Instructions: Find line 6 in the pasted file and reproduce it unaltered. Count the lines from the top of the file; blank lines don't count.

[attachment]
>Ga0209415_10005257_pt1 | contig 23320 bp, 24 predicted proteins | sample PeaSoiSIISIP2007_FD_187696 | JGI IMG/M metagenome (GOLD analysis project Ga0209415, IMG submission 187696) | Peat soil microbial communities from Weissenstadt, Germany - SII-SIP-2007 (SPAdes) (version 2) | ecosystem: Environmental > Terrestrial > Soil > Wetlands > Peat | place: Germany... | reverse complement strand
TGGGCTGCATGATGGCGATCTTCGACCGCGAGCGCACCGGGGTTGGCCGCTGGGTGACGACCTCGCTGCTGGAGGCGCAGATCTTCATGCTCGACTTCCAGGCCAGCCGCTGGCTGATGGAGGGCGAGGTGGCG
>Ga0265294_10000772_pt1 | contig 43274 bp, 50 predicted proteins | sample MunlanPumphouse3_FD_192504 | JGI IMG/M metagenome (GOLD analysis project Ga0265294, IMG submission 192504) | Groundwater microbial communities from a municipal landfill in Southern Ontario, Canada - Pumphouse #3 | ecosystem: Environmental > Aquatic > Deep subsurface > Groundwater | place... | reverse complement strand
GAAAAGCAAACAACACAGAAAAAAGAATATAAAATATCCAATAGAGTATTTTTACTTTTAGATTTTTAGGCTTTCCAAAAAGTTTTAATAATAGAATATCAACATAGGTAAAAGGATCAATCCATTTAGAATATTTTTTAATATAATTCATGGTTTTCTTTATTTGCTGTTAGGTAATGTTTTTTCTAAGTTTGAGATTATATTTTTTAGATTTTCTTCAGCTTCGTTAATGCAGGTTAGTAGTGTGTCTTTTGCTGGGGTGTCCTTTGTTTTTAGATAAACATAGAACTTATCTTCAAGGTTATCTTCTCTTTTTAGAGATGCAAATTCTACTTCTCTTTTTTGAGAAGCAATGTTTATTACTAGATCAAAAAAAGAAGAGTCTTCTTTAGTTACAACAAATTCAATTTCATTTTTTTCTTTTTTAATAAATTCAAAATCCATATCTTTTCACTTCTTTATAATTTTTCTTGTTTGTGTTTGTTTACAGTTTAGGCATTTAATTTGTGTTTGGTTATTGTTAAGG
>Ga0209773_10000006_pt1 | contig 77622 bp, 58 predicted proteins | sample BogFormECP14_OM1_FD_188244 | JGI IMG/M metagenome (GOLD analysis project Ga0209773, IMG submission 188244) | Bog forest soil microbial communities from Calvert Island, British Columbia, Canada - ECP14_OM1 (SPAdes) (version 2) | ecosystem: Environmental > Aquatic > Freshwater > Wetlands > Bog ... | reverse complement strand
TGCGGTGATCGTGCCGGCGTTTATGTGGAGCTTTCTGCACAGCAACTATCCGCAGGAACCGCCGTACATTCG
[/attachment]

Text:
TGCGGTGATCGTGCCGGCGTTTATGTGGAGCTTTCTGCACAGCAACTATCCGCAGGAACCGCCGTACATTCG